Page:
The Lowdown on Garden-Friendly Bugs
Learn about a variety of insects that can help prevent garden pests from terrorizing your yard.
E-mail This Page to Your Friendsx
A link to %this page% was e-mailed
Is there really such a thing as a good bug? Definition: A nice bug does no harm, meaning it's garden-friendly and doesn't eat any of your plants or crops. A really good bug eats those insects that do make mincemeat of your plants or crops. But understand, lots of good-bug behavior is hard to find. That's because much of it is out of sight. The stealth stage of most of these insects is the larvae, and that's why lifecycles are key. Even the most avid gardeners may not be interested in the reproductive cycles of the green lacewing, but when they realize that one prolific female lacewing could be responsible for wiping out 40,000 pests each season, hey, they get it: That's a great bug!
Both larvae and adults feed on aphids, the former devouring hundreds during development and the latter consuming thousands. Also favored are thrips, spider mites, mealybugs, soft scales, whitefly and a wide variety of other soft-bodied, plant-eating insects. By summer's end they may eat pollen.
Braconid wasps have such a strong reputation as killers of pests that they are widely used in agriculture. A few adults prey on other adult insects, but most feed on pollen. It's the larvae that are extremely valuable controls of garden, farm and forest pests. Egg and larval stages of various braconid wasp species chow down on larvae, pupae or nymphs of numerous pest moths, aphids, beetles, flies, ants or other bugs.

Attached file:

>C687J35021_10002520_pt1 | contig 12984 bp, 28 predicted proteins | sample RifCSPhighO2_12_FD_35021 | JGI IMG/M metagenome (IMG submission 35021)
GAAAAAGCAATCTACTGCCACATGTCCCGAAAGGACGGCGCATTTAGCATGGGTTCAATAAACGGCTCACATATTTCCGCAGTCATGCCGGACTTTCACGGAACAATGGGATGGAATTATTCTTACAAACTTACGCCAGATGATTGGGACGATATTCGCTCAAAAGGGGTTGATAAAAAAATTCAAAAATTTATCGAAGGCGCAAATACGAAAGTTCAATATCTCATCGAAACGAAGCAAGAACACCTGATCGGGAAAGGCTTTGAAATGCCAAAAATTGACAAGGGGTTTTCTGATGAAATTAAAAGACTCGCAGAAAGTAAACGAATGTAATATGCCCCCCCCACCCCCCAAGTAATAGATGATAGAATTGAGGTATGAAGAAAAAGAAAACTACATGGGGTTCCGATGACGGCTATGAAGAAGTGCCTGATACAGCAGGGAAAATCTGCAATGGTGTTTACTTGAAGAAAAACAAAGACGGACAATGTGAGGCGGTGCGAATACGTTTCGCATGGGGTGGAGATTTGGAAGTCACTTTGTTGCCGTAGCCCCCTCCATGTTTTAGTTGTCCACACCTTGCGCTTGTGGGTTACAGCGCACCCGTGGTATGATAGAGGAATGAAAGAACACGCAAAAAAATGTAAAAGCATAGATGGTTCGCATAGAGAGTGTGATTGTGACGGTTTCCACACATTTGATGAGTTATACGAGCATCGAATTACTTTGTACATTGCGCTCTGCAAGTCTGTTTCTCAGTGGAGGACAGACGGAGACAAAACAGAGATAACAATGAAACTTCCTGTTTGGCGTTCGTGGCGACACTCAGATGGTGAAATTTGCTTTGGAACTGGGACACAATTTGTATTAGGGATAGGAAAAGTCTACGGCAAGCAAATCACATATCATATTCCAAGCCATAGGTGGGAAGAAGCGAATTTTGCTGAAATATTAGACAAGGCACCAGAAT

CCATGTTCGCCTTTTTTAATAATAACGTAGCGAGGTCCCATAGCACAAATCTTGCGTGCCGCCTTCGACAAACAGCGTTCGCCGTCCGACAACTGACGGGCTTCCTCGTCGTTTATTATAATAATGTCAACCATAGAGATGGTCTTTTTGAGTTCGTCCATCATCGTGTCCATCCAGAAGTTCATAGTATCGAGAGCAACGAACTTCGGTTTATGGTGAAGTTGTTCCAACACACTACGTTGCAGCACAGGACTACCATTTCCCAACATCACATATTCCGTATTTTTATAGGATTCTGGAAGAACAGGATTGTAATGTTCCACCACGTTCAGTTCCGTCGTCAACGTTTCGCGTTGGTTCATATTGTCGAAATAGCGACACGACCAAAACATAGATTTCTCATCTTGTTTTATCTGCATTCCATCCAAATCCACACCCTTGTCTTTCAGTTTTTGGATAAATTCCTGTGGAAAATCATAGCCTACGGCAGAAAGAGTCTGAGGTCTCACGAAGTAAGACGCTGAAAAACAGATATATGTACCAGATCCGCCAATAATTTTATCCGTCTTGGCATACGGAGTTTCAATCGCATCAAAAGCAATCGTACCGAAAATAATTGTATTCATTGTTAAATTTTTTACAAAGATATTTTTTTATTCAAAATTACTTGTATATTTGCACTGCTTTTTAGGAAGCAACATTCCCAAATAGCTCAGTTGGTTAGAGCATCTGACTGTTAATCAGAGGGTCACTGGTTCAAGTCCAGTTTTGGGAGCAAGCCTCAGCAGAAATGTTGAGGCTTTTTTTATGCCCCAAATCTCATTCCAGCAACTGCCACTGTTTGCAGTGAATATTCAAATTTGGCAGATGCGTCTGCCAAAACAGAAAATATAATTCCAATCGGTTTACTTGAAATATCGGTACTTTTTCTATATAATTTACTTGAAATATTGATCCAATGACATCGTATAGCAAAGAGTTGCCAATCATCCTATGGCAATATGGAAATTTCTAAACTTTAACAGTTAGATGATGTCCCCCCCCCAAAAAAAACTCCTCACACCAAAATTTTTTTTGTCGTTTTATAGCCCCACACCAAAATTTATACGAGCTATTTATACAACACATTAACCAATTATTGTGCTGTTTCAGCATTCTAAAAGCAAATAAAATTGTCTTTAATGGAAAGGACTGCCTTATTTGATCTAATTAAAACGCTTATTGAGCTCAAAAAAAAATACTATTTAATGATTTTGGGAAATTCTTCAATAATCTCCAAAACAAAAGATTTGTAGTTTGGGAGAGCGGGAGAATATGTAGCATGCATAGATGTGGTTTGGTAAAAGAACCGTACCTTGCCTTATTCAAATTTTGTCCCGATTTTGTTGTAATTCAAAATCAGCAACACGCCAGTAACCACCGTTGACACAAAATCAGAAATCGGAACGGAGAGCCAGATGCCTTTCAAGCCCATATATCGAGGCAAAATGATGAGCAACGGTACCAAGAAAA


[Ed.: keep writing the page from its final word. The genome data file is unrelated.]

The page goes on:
Syrphid Fly or Hover Fly
Imagine a pest-killing machine devouring enormous numbers of aphids, up to 400 during this stage.
As with most garden "police" insects, the lifecycle is the secret and the law enforcement is all in the larval stage. Larvae, often called "aphid lions," are among the most efficient predators of aphids. They also prey on the eggs and immature stages of small, soft-bodied insects such as mealybugs, thrips, spider mites and leaf-hoppers.
Why they're good: A pest killer in two stages of its lifecycle, this beetle enjoys snails, slugs, cutworms, gypsy moth larvae, root maggots, tent caterpillars, Colorado potato beetle larvae and other pests that spend a stage of their lifecycle in the soil. Larvae feed on other ground larvae and insect eggs; one grub can eat at least 50 caterpillars.
Spined Soldier Bug
Another two-stage pest killer, the spined soldier bug effectively targets more than 100 insect pests, including caterpillars and grubs of gypsy and night-flying moths, Mexican bean and Colorado potato beetles and sawflies. It too has earned a place in the ranks of commercially available pest controllers, especially in the control of tent caterpillars. An adult uses its proboscis to pierce prey and then suck out the body fluids. On the downside, they sometimes will eat beneficial insects and occasionally their own young. Nymphs begin voracious feeding when 4 to 5 days old.
Find out how to trick those naked branches into blooming.